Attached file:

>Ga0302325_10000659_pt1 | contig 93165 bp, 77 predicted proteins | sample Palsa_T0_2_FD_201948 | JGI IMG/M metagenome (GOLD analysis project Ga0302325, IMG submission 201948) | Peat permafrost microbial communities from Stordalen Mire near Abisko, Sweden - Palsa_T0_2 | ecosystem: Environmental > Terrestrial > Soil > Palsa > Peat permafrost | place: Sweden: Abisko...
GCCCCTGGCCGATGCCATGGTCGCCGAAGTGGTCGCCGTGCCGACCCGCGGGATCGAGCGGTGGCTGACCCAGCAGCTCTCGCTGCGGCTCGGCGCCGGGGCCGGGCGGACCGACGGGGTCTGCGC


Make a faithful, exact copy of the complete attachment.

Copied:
>Ga0302325_10000659_pt1 | contig 93165 bp, 77 predicted proteins | sample Palsa_T0_2_FD_201948 | JGI IMG/M metagenome (GOLD analysis project Ga0302325, IMG submission 201948) | Peat permafrost microbial communities from Stordalen Mire near Abisko, Sweden - Palsa_T0_2 | ecosystem: Environmental > Terrestrial > Soil > Palsa > Peat permafrost | place: Sweden: Abisko...
GCCCCTGGCCGATGCCATGGTCGCCGAAGTGGTCGCCGTGCCGACCCGCGGGATCGAGCGGTGGCTGACCCAGCAGCTCTCGCTGCGGCTCGGCGCCGGGGCCGGGCGGACCGACGGGGTCTGCGC